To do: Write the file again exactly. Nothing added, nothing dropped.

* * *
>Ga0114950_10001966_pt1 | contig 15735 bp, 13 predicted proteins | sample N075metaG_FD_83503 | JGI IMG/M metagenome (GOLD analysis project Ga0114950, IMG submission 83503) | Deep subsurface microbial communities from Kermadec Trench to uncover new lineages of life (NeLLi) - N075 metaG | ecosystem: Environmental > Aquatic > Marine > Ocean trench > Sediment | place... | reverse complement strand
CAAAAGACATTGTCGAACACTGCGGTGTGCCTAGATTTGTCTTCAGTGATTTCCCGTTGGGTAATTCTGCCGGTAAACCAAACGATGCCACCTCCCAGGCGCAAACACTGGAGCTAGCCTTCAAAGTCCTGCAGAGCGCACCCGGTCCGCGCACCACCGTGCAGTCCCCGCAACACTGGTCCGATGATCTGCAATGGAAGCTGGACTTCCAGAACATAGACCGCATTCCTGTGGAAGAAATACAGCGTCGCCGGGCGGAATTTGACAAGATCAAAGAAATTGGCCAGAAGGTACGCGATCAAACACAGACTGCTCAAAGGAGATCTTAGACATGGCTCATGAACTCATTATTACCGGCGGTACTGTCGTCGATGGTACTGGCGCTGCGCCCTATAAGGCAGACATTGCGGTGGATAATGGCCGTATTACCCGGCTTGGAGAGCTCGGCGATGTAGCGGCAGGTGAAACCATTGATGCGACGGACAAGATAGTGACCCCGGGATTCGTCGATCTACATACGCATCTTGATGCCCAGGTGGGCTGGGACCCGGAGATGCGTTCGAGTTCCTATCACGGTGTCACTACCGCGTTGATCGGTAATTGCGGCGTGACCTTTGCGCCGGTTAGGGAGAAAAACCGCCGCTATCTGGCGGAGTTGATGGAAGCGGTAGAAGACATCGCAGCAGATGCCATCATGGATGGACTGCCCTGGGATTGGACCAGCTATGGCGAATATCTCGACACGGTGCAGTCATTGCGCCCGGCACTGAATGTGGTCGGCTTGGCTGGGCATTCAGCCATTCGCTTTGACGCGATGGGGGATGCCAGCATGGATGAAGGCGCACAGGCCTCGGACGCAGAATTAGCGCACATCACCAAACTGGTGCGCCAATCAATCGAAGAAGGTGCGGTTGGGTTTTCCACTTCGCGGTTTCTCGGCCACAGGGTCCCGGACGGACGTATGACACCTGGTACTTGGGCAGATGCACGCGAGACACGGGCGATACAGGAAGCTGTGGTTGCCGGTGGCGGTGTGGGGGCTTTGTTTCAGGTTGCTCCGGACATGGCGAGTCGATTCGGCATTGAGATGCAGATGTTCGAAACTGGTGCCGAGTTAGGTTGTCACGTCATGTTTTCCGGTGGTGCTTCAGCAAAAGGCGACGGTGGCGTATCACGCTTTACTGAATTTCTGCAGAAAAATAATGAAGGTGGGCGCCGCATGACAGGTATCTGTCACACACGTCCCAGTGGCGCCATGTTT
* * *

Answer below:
>Ga0114950_10001966_pt1 | contig 15735 bp, 13 predicted proteins | sample N075metaG_FD_83503 | JGI IMG/M metagenome (GOLD analysis project Ga0114950, IMG submission 83503) | Deep subsurface microbial communities from Kermadec Trench to uncover new lineages of life (NeLLi) - N075 metaG | ecosystem: Environmental > Aquatic > Marine > Ocean trench > Sediment | place... | reverse complement strand
CAAAAGACATTGTCGAACACTGCGGTGTGCCTAGATTTGTCTTCAGTGATTTCCCGTTGGGTAATTCTGCCGGTAAACCAAACGATGCCACCTCCCAGGCGCAAACACTGGAGCTAGCCTTCAAAGTCCTGCAGAGCGCACCCGGTCCGCGCACCACCGTGCAGTCCCCGCAACACTGGTCCGATGATCTGCAATGGAAGCTGGACTTCCAGAACATAGACCGCATTCCTGTGGAAGAAATACAGCGTCGCCGGGCGGAATTTGACAAGATCAAAGAAATTGGCCAGAAGGTACGCGATCAAACACAGACTGCTCAAAGGAGATCTTAGACATGGCTCATGAACTCATTATTACCGGCGGTACTGTCGTCGATGGTACTGGCGCTGCGCCCTATAAGGCAGACATTGCGGTGGATAATGGCCGTATTACCCGGCTTGGAGAGCTCGGCGATGTAGCGGCAGGTGAAACCATTGATGCGACGGACAAGATAGTGACCCCGGGATTCGTCGATCTACATACGCATCTTGATGCCCAGGTGGGCTGGGACCCGGAGATGCGTTCGAGTTCCTATCACGGTGTCACTACCGCGTTGATCGGTAATTGCGGCGTGACCTTTGCGCCGGTTAGGGAGAAAAACCGCCGCTATCTGGCGGAGTTGATGGAAGCGGTAGAAGACATCGCAGCAGATGCCATCATGGATGGACTGCCCTGGGATTGGACCAGCTATGGCGAATATCTCGACACGGTGCAGTCATTGCGCCCGGCACTGAATGTGGTCGGCTTGGCTGGGCATTCAGCCATTCGCTTTGACGCGATGGGGGATGCCAGCATGGATGAAGGCGCACAGGCCTCGGACGCAGAATTAGCGCACATCACCAAACTGGTGCGCCAATCAATCGAAGAAGGTGCGGTTGGGTTTTCCACTTCGCGGTTTCTCGGCCACAGGGTCCCGGACGGACGTATGACACCTGGTACTTGGGCAGATGCACGCGAGACACGGGCGATACAGGAAGCTGTGGTTGCCGGTGGCGGTGTGGGGGCTTTGTTTCAGGTTGCTCCGGACATGGCGAGTCGATTCGGCATTGAGATGCAGATGTTCGAAACTGGTGCCGAGTTAGGTTGTCACGTCATGTTTTCCGGTGGTGCTTCAGCAAAAGGCGACGGTGGCGTATCACGCTTTACTGAATTTCTGCAGAAAAATAATGAAGGTGGGCGCCGCATGACAGGTATCTGTCACACACGTCCCAGTGGCGCCATGTTT